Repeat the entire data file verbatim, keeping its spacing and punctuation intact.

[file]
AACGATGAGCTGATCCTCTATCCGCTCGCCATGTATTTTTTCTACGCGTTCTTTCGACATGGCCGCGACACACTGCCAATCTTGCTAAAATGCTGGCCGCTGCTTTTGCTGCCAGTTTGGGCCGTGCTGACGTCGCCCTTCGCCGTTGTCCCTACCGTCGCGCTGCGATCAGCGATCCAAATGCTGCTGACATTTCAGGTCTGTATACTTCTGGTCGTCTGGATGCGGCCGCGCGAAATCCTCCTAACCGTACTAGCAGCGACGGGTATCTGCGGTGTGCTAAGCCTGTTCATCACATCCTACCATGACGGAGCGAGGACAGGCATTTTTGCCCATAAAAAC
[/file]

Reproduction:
AACGATGAGCTGATCCTCTATCCGCTCGCCATGTATTTTTTCTACGCGTTCTTTCGACATGGCCGCGACACACTGCCAATCTTGCTAAAATGCTGGCCGCTGCTTTTGCTGCCAGTTTGGGCCGTGCTGACGTCGCCCTTCGCCGTTGTCCCTACCGTCGCGCTGCGATCAGCGATCCAAATGCTGCTGACATTTCAGGTCTGTATACTTCTGGTCGTCTGGATGCGGCCGCGCGAAATCCTCCTAACCGTACTAGCAGCGACGGGTATCTGCGGTGTGCTAAGCCTGTTCATCACATCCTACCATGACGGAGCGAGGACAGGCATTTTTGCCCATAAAAAC